Happy Year of the Pig! Here’s 11 Reasons Why Pigs are Awesome

On factory farms, pigs live in stressful, cramped, filthy conditions until they are transported to a slaughterhouse. If given the choice, pigs would relax in the sun, and cool off in the mud. Pigs are social, playful, protective animals who bond with each other. They’re known to dream, recognize their own names, and even show empathy for other pigs who are distressed. Some love to cuddle, while others prefer some space.

There’s no better time to celebrate these animals, because when the the Lunar New Year begins on February 5,  the  Year of the Pig in the Chinese zodiac will officially kick off. 

Here are 11 surprising facts about pigs that will make you question how we could ever condemn them to such miserable conditions and early death—for food that we don’t need:

1. Pigs are great communicators. 

Pigs have more than 20 different sounds for different situations, and they use their sounds to communicate with each other constantly. This means they use a specific oink, grunt, or squeal when trying to woo a mate or express hunger, for example. Most adorably, mother pigs sing to their babies while nursing.

2. Pigs are self-aware. 

There are only a few other animal species who have passed the “mirror test.” This test, conducted with pigs by Professor Donald Broom at Cambridge University, revealed that pigs are able to use a mirror as a tool to find food that is not otherwise visible. This means that, unlike most other animals, pigs understand that mirrors are reflections, rather than windows.

 3. You can play video games with them. 

A study by Dr. Stanley Curtis at Pennsylvania State University found that pigs can play—and enjoy—joystick-controlled video games and are capable of “abstract representation.” Hamlet and Omelette, the two pigs Curtis observed, would beg to be the first out of their pens in the morning so they could play the games. Don’t believe it? You can download the app Pig Chase and play with pigs on Dutch farms.

 4. You can teach them things. 

Dr. Curtis didn’t just teach pigs how to play games. He also taught them to sit and jump on command as well as fetch a ball, a Frisbee, and a dumbbell when told. The pigs were able to distinguish between the objects and to remember the distinctions years after they initially learned them.

 5. Pigs have great memories. 

Suzanne Held at the University of Bristol found through her research that pigs are quite good at remembering where their food is stored. The pigs in her study were able to choose their food stashes from among eight different locations. They were also able to remember which stash had smaller treats, and when given the choice, they chose to go to the stash with larger treats.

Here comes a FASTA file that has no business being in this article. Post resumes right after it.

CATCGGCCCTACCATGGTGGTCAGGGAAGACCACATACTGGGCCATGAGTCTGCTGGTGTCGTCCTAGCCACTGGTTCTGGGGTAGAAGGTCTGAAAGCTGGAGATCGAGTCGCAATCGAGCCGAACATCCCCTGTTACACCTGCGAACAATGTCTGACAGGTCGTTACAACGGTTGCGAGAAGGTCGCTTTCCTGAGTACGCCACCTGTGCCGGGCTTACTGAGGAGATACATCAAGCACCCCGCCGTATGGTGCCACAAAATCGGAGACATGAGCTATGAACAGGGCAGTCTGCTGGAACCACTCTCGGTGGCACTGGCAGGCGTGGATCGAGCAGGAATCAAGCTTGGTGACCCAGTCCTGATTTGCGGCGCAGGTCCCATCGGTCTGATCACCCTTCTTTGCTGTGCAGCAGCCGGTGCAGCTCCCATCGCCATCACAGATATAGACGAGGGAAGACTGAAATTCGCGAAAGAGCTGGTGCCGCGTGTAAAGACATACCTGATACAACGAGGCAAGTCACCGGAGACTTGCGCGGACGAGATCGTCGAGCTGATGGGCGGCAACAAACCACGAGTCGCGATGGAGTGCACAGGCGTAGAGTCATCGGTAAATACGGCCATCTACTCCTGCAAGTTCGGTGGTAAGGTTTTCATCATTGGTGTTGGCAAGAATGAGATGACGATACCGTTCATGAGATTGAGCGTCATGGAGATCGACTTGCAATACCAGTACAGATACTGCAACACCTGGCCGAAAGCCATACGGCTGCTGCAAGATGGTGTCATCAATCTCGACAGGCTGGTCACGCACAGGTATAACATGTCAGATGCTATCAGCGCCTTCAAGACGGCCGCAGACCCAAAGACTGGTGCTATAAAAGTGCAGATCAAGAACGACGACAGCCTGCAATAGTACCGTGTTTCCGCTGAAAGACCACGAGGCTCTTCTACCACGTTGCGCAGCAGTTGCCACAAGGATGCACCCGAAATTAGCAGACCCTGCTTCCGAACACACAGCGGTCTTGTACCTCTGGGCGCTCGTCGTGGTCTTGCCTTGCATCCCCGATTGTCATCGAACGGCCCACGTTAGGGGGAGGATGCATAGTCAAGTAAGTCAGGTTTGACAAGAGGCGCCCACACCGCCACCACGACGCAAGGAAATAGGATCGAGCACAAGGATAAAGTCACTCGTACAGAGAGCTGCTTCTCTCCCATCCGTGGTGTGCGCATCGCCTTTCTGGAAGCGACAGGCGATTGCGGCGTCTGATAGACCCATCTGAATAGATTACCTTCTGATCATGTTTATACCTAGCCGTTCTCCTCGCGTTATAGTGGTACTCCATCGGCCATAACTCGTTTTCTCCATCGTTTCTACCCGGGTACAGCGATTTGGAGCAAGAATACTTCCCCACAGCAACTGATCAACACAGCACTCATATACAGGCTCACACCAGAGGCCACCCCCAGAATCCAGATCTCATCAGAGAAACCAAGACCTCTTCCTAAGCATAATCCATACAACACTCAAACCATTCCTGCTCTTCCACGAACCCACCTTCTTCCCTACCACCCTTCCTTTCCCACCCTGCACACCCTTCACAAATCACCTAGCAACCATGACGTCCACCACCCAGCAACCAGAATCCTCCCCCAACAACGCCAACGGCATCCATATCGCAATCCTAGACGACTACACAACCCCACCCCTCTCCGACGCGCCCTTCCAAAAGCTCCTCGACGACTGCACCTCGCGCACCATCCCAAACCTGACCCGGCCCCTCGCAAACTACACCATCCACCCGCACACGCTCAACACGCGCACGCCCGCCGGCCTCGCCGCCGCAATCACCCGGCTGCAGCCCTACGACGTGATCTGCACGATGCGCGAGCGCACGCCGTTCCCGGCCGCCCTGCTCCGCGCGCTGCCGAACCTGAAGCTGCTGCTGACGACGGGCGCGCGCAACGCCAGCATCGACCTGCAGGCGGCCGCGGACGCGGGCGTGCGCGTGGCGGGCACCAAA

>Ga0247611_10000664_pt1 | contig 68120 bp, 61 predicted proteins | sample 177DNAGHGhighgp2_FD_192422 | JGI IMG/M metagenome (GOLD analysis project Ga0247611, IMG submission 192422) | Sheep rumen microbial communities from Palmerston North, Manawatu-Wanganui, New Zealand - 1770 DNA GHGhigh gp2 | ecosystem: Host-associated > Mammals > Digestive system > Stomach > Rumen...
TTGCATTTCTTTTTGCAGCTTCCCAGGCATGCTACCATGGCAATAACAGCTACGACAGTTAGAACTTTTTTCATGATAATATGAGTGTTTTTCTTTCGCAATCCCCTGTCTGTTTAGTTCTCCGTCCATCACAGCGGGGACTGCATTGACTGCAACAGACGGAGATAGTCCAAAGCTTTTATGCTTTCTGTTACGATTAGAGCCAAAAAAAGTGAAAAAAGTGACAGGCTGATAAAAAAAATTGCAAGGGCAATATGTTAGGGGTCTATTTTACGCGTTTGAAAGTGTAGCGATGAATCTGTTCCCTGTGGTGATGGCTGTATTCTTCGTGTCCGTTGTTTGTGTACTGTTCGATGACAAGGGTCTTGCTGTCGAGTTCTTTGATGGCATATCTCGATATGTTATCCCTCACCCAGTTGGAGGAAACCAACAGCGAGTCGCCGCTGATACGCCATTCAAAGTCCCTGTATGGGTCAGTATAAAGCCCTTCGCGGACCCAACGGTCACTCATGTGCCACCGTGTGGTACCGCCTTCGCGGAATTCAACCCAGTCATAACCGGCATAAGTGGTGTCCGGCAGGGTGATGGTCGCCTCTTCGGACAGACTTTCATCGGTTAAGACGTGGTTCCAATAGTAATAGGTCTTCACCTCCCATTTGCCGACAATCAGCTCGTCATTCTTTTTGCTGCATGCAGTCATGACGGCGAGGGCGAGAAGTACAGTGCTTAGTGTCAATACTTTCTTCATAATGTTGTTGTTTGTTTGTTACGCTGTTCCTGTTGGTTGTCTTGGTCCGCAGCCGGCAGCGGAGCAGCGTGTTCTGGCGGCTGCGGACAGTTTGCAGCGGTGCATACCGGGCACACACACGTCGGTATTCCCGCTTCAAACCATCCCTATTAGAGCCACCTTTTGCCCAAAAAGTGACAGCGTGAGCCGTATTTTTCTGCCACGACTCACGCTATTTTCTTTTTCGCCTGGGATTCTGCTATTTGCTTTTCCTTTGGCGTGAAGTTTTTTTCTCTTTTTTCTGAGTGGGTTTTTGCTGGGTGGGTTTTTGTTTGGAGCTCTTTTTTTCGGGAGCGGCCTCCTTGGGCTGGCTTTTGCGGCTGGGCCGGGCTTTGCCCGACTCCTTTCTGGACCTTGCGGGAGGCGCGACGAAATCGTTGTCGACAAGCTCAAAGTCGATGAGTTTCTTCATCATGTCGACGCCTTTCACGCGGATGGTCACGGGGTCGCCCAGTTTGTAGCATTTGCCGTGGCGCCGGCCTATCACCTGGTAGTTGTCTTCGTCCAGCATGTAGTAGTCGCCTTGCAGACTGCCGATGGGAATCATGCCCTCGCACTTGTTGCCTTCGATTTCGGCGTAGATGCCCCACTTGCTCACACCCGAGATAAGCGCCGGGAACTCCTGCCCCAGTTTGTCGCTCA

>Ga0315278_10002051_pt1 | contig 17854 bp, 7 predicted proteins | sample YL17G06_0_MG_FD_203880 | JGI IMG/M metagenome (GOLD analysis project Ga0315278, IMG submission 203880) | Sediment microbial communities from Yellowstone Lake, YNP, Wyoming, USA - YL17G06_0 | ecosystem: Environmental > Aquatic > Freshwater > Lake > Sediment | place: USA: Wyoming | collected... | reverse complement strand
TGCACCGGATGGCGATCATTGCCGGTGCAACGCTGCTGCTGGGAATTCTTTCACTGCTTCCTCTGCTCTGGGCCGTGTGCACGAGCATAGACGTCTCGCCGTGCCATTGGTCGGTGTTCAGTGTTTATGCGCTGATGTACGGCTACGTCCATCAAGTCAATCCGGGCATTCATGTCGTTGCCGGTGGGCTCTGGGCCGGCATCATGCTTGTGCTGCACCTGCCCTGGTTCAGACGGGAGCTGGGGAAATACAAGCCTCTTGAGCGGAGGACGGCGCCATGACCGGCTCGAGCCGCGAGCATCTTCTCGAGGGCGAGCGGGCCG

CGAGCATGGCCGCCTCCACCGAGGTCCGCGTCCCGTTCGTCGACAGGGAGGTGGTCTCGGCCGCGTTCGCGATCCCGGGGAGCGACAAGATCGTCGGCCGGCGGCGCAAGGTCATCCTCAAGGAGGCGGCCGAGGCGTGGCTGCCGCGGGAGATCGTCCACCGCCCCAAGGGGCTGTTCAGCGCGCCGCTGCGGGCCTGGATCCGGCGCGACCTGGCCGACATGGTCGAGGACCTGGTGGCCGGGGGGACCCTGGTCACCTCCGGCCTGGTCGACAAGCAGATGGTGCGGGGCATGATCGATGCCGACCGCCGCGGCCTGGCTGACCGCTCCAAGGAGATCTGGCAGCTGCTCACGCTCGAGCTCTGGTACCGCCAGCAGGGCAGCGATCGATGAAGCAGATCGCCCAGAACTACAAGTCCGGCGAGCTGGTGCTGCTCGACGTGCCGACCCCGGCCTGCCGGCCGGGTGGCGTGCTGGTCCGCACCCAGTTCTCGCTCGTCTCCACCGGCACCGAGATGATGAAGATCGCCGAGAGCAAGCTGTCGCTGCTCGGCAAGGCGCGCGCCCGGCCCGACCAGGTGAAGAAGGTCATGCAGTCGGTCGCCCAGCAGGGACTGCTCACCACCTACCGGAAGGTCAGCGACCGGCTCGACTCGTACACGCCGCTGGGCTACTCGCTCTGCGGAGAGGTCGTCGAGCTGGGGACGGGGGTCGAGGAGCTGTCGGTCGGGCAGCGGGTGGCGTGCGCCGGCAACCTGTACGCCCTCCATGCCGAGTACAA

6. They know how to trick each other.

Pigs are cunning. They often learn to follow other pigs to find food. However, if a pig is aware that this is happening, the pig will sometimes create evasive schemes to throw the other pig off the trail and thus avoid having to share the food.

 7. They like to keep the thermostat at the right temperature. 

Much like most people, pigs are particular about the temperature. Another thing Dr. Curtis observed was that they’re capable of learning to adjust a thermostat. The pigs he observed would turn up the thermostat in the barn when they were cold and turn it back down when they were too warm.

 8. Pigs like to keep it clean.

Though you might often say you’re “sweating like a pig,” this just isn’t true. Pigs don’t sweat! They do like to bathe frequently to keep cool, though. One guardian built a shower for her pigs that they learned to turn on and off by themselves.

9. A pig could save your life. 

There are many recorded cases of a pig saving a human’s life. Pru, for instance, pulled her guardian out of a bog. Priscilla saved an 11-year-old boy from drowning. Then there’s LuLu, who squeezed through a doggie door and ran into the street to flag down a car when her guardian had a heart attack.

Pigs are also protective. Tunia chased away an intruder, and Mona held onto a burglary suspect’s leg while he was attempting to escape.

10. Pigs keep their eyes on the bright side. 

Despite hardships, pigs remain optimistic. In his book, The Whole Hog, naturalist Lyall Watson stated: “I know of no other animals that are more consistently curious, more willing to explore new experiences, more ready to meet the world with open mouthed enthusiasm. Pigs, I have discovered, are incurable optimists and get a big kick out of just being.”

11. If you met a pig, you would fall in love. 

At an agricultural program at one university, an instructor brought in eight pregnant sows from a farm. After the sows gave birth, the students were instructed to auction off the mothers and their piglets for slaughter. As one student got to know the pigs, he learned how sensitive, intelligent, and loyal they are and couldn’t bear to sentence them to death. The student contacted Helga Tacreiter, who operates The Cow Sanctuary and has helped PETA U.S. with rescues over the years. With the help of PETA U.S. patron Sam Simon, Helga and the student persuaded the truck driver transporting the pigs to the slaughterhouse to turn around and take them to The Cow Sanctuary instead.  After the harrowing rescue, the pigs are now flourishing in their new home and living the life that they deserve.


Now that you know about the rich emotional lives that pigs lead, let’s celebrate the Year of the Pig by getting these intelligent, gentle animals out of harm’s way and off people’s plates. Get started now: